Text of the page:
Living in a state of fear


The Islamic State in Iraq and the Levant (ISIL) has engaged in widespread and systematic human rights violations of the most serious kinds in the Syrian Arab Republic and Iraq, according to a report by UN Special Rapporteur Ben Emmerson on the promotion and protection of human rights and fundamental freedoms while countering terrorism. These violations may amount to genocide, crimes against humanity, war crimes and widespread attacks on the civilian population.

An estimated 8 million people live under ISIL territory in Iraq and the Syrian Arab Republic.

“The brutal nature and overall scale of abuses appears to be intended to reinforce the group’s absolute monopoly on political and social life and to enforce compliance and conformity among communities under its control. The result is that civilians who remain in ISIL-controlled areas live in a state of constant and almost unimaginable fear,” said Emmerson in his report, which was presented during the 29th Human Rights Council Session in Geneva, Switzerland.

ISIL has targeted religious and ethnic groups in Iraq and the Syrian Arab Republic and has committed acts of violence against civilians because of their affiliation with them. These religious or ethnic communities have been forced to assimilate, flee or face death. In Iraq, violence against the Yezidis have been reported with men being separated from women and children, then taken to ditches and brutally executed. 

Women and children are also extremely vulnerable to violence and discrimination. Women face sexual and gender-based violence, which includes sexual slavery, killings, enslavement, and rape. They are confined to their homes and forced to adhere to a strict dress code.

Children as young as six have been raped, tortured and kidnapped. According to the report, children as young as 8 years old have also been trained and used in military roles. “Children are reportedly made to watch videos of beheadings, and mass executions to desensitize them to forms of violence employed by ISIL.”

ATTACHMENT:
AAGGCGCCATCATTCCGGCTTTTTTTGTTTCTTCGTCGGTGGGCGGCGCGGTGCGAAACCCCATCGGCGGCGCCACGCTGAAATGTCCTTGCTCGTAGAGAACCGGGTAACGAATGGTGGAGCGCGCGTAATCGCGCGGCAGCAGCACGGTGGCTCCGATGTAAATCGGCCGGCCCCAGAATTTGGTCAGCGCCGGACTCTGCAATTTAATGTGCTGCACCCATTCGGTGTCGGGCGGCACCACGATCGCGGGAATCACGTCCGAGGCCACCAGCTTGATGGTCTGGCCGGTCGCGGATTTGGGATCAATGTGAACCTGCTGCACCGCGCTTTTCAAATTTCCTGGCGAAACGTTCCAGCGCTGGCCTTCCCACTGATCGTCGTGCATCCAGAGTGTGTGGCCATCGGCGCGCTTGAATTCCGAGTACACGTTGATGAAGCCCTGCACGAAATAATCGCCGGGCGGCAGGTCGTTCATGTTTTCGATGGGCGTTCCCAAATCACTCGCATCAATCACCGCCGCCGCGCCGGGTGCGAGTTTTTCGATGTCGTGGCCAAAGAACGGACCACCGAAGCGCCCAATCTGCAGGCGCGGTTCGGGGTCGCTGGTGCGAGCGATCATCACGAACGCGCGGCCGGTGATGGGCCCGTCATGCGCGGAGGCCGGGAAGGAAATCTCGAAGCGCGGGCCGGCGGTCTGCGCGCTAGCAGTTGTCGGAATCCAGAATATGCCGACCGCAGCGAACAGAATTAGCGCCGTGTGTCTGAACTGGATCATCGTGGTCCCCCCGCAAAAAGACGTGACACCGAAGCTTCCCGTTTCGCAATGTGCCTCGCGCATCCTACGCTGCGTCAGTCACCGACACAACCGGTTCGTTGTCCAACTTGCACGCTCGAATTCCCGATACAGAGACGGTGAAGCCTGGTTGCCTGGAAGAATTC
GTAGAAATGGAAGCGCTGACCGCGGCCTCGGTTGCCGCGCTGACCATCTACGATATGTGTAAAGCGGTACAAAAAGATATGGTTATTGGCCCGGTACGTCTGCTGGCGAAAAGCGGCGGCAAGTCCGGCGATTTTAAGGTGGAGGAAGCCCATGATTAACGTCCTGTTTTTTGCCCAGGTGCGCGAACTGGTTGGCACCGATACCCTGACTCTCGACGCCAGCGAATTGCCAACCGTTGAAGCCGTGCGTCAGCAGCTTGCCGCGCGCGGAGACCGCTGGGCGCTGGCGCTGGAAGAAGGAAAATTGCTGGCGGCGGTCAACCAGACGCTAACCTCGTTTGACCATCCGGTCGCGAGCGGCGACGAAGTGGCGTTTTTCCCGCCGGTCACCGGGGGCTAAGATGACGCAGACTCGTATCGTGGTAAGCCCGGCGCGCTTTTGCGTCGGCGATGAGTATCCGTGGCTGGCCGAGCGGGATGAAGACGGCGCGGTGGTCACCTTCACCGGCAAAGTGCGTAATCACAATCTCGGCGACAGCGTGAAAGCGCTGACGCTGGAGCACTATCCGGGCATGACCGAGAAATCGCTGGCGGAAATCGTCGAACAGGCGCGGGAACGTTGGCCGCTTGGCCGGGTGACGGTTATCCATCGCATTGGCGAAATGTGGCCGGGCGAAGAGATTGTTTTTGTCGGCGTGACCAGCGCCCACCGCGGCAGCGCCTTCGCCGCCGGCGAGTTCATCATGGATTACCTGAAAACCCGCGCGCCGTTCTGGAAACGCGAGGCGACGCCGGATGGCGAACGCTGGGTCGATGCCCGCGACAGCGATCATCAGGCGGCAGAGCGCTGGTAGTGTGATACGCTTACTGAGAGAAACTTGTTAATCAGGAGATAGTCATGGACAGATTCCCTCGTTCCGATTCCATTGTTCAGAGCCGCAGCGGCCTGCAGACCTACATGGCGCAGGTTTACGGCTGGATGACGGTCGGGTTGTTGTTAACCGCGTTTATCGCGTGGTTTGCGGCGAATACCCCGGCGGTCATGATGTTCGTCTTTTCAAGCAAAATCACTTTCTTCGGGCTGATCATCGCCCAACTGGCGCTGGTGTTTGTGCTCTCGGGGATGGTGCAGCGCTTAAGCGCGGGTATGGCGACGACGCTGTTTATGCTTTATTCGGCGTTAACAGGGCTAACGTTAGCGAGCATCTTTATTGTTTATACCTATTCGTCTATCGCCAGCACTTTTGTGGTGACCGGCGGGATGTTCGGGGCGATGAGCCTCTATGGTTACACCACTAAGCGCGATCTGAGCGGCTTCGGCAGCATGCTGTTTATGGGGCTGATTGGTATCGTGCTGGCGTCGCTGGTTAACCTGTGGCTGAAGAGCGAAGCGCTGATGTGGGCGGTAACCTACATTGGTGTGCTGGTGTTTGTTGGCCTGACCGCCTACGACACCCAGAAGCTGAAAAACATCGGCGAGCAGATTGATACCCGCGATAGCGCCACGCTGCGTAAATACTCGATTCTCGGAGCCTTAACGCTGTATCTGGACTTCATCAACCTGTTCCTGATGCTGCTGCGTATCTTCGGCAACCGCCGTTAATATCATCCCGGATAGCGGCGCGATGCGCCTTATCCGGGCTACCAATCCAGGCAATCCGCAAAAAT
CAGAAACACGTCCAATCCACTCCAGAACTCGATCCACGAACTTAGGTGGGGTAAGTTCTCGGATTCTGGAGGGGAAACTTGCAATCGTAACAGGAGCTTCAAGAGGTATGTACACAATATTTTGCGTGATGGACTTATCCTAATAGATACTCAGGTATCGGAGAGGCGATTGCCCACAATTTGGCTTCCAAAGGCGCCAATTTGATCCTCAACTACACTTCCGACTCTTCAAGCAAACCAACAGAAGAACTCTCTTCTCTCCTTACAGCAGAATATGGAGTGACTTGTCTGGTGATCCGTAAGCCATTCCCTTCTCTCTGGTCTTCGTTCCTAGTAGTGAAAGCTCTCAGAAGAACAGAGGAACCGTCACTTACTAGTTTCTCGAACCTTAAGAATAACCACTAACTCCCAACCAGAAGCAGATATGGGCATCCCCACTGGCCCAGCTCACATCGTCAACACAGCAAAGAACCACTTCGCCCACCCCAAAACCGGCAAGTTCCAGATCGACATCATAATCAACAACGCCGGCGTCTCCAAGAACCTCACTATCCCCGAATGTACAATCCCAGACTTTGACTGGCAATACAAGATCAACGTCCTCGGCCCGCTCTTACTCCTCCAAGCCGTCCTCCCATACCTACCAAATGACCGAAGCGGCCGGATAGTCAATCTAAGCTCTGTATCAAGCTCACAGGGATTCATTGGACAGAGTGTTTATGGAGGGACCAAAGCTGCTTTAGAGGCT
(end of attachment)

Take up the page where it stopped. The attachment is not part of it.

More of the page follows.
The military capacity of ISIL continues to grow, which also means the spread of fear and terror on civilians. It is estimated that more than 20,000 foreign fighters have joined the ranks of non-State armed groups from about 80 countries around the world.

The report also addressed the military response by the international coalition of States, led by the United States, against ISIL and its impact on civilians. Civilians living in ISIL-controlled territory are mainly residing in urban areas where many of the coalition air strikes have been performed. It is also reported that ISIL strategically places its fighters among civilians, in civilian areas or uses hospitals and schools as military bases, to provoke civilian casualties in the event of attacks by the coalition.

The report calls attention to the lack of transparency with coalition operations in Iraq and the Syrian Arabic Republic. “Each nation participating in the air war operates under unique rules of engagement, and transparency levels differ significantly,” the report noted. While air strikes are carried out by different sources, it is difficult to know which States were responsible for an event and when they will occur. The Special Rapporteur recalled the coalition states’ obligations under international law to ensure that their military operations against ISIL are transparent and accountable, and that any civilian death resulting from these operations is promptly, independently and impartiality investigated.

During a recent panel discussion in July on the effects of terrorism on the enjoyment of human rights and fundamental freedoms, Emmerson stressed that his report highlights the failure by the Security Council to take appropriate and immediate action to protect civilians in affected areas. He also stressed the need for the international coalition of States engaged in military acts against ISIL to ensure that measures are put into place to protect civilians and prevent further casualties.

Addressing victims of terrorism needs and rights is an urgent matter, according to UN Human Rights Deputy High Commissioner Flavia Pansieri. “The human rights of victims of terrorism needs to be acknowledged and their loss and dignity recognized, as well as their rights to reparation, truth and justice and their right to live free from fear and with the support they require,” she said.

Emmerson also added that States are under an obligation to take immediate measures to protect civilians from these acts of terrorism and violence and these non-State armed groups should be held accountable and prosecuted for these crimes.
ISIL is bound under international law, according to Emmerson, to respect core human rights obligations, such as the right to life, the absolute prohibition of torture, cruel, inhuman and degrading treatment, the prohibition of slavery and the prohibition of enforced disappearance, as well as the right to freedom of thought, conscience and religion.

30 July 2015

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